Monday, June 10, 2024

Untitled, Part 5

Untitled, Part 5
the dyeing and wax removal

One of the most rewarding parts of batik is applying the dye, and it was finally time! 

First was deciding how many of each little square I would need in each color.  For the yellow, I only needed 6, but I made a few extra.  And, for my special 6, I wanted them to each have different colors for the motifs.  And, for the motif to show, I would not select any of the same color as the dye used at this point. So, I selected anything but yellow.  Since I needed so few pieces, I cut off the 6 individual squares from the pages, which left me with quite small pieces to work with. Here they are after boiling out the wax, rinsing, and hanging on the line outside.
The greens were slightly bigger.  I was able to cut off strips from the pages.  I would need a little over 100 for the project, so I was able to sample most of the colors.  
The aqua colors were even bigger pieces because I needed over 300 of those.  The cut out shapes are getting bigger and odder.  However, when I finally got to the quilting stage of this project, it would become so much easier with larger pieces and less edges.  The tiny yellows would be the hardest to quilt, and the biggest pieces became the easiest ones to quilt.  So, I was trying to optimize area, and minimize the size of the edges.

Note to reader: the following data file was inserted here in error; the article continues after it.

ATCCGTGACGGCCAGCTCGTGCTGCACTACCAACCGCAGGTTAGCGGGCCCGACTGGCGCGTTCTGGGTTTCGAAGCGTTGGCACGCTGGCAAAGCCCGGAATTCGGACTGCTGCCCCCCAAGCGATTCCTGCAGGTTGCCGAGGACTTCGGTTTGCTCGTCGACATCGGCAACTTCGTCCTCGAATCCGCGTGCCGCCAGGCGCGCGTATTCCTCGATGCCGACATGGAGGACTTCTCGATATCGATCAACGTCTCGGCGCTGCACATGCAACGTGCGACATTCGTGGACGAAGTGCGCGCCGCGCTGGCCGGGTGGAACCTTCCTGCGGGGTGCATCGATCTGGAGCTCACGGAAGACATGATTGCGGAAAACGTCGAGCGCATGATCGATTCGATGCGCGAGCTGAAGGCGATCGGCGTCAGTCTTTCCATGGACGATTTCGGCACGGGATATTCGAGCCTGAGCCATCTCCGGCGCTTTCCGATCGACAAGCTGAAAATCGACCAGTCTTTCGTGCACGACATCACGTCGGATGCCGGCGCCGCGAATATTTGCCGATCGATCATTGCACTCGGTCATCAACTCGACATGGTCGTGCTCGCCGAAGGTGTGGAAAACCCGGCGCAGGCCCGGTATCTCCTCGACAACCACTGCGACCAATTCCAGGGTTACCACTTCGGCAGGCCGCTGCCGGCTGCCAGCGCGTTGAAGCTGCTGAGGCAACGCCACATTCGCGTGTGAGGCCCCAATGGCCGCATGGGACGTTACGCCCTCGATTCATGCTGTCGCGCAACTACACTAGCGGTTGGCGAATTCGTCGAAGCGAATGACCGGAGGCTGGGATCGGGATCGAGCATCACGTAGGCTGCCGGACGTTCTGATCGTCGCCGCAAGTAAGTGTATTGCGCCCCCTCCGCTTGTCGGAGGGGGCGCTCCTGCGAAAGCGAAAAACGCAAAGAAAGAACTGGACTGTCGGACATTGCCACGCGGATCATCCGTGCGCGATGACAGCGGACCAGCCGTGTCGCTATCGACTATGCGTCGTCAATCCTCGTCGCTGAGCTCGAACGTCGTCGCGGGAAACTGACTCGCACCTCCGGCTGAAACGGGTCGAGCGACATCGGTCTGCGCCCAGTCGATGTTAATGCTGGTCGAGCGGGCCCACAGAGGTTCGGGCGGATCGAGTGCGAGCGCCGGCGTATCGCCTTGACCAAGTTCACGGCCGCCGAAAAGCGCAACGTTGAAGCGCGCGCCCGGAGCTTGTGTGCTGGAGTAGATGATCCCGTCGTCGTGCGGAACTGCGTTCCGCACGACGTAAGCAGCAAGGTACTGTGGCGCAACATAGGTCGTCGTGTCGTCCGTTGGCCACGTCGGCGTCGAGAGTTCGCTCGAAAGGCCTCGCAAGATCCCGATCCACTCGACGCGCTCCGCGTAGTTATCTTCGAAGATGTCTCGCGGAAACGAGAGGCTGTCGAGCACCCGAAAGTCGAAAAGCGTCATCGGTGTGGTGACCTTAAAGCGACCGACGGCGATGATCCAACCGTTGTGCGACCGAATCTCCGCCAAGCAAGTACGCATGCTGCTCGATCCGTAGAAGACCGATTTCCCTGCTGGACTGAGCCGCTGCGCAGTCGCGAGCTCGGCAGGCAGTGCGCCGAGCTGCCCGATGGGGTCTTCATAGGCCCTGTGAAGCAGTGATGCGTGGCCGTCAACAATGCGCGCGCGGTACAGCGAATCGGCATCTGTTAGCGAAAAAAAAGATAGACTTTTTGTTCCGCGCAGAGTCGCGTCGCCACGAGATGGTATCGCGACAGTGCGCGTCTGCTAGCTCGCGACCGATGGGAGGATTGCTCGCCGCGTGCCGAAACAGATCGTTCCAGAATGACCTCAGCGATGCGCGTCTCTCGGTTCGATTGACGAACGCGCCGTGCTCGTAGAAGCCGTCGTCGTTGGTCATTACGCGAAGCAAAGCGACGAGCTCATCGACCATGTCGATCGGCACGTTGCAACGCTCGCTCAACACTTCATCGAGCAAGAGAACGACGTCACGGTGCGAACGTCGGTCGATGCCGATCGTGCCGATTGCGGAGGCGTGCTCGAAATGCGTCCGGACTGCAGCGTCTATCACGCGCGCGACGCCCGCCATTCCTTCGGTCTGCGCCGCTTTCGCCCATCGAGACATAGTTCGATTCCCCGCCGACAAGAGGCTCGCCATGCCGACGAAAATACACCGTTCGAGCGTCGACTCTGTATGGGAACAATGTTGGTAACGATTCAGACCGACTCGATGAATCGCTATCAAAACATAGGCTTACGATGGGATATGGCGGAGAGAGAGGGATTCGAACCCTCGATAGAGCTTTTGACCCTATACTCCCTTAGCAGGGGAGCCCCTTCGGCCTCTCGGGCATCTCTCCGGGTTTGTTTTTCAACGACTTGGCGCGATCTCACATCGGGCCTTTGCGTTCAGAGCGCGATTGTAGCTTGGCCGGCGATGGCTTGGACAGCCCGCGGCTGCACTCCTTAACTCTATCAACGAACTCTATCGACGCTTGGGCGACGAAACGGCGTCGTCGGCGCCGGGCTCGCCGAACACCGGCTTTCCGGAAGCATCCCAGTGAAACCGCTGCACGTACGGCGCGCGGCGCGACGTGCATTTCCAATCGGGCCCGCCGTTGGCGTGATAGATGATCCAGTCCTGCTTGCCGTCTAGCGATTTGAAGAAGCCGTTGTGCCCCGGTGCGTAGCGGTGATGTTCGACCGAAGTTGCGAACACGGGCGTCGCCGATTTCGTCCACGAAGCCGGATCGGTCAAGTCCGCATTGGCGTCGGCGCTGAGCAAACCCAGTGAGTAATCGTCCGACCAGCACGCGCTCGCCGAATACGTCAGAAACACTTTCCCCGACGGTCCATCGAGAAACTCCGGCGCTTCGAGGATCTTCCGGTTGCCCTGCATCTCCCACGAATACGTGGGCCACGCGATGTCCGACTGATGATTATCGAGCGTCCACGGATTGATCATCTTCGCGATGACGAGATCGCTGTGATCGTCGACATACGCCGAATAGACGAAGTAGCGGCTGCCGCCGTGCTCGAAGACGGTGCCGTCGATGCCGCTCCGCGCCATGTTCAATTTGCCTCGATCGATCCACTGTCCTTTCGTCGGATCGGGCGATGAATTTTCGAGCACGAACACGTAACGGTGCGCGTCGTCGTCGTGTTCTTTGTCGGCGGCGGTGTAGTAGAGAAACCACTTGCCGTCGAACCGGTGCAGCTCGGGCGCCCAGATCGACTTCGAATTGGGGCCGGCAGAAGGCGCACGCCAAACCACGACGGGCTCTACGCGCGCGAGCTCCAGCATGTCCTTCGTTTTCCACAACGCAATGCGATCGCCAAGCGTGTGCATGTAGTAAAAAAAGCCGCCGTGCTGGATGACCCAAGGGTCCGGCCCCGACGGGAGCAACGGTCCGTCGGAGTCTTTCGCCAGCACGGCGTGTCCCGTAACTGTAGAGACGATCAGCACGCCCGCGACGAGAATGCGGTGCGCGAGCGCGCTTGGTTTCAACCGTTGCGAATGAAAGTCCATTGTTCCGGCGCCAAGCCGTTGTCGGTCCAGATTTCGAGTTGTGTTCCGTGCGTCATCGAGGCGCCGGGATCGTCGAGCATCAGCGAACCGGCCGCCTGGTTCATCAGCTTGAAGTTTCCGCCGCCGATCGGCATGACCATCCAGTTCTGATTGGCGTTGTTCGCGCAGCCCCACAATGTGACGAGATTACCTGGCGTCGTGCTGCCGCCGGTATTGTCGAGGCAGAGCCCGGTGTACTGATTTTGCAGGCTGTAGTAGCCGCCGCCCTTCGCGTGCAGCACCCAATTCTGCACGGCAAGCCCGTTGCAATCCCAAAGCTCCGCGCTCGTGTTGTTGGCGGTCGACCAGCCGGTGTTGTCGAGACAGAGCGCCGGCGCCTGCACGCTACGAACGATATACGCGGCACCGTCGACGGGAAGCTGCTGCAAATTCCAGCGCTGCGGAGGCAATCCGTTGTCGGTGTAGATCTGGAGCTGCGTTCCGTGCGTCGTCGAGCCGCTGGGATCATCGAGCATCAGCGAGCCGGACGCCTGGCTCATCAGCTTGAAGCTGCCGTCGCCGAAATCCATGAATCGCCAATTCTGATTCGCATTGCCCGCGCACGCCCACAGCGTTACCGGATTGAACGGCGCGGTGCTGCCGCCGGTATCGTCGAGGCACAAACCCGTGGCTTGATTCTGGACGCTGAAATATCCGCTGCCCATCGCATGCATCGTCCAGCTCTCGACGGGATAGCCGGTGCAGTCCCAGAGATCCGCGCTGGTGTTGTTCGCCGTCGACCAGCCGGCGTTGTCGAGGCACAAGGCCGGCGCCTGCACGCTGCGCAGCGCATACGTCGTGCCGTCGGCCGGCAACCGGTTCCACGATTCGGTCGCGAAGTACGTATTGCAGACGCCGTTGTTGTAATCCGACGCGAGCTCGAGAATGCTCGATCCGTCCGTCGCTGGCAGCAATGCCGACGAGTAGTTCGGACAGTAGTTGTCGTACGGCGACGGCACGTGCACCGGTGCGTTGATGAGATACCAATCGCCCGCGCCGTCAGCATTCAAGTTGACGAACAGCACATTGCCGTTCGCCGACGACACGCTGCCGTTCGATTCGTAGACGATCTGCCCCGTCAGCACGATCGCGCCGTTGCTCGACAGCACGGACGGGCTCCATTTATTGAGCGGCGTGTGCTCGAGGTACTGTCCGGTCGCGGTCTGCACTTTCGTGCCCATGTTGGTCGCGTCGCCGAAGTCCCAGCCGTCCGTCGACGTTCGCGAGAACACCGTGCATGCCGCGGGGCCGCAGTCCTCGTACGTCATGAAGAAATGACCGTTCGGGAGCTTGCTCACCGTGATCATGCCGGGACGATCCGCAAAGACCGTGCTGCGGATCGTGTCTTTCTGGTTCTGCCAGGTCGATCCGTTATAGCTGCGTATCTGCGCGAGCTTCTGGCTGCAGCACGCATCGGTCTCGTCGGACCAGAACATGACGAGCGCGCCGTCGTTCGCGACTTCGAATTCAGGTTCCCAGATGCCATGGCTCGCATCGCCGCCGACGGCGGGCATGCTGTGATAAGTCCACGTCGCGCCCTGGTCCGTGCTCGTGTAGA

Last will be the bright blue dyes. I needed over 700 of these little square motifs. And these were the biggest part of the pages that I prepared. They also took up the most room on my dyeing surface, a reclaimed sliding glass door. This took many days because there was a lot of work, and relatively little surface area to do the dyeing. I arranged the pieces flat on the glass surface and applied the dye with a big paint brush. The brushing of the dye also allowed me to brush out air bubbles that invariably arise. The wax on the fabric puffs up a bit thicker than the surrounding fabric. Those air bubbles can cause some interesting texture when dyeing, but that is not the look I was looking for here. 
The dyeing surface, with wax and dye still on the pages.

Note the difference between the above photo and the one below it.  The lower photo has the wax boiled out and the fabric has been rinsed and is drying on the line.  All the colors finally pop!

After all the dyes had been applied, each page is left to process overnight, and then rinsed with water multiple times.  Next is the wax removal. That part is done in a giant pot of boiling water on my stove in my kitchen.  This was a really big project and it took many days to boil out all the wax. Each piece is slowly lowered into the giant pot of boiling water and swished around with tongs.  Then it is slowly lifted out of the water in an attempt to avoid the wax floating on the surface.  I have a few tricks to help with that!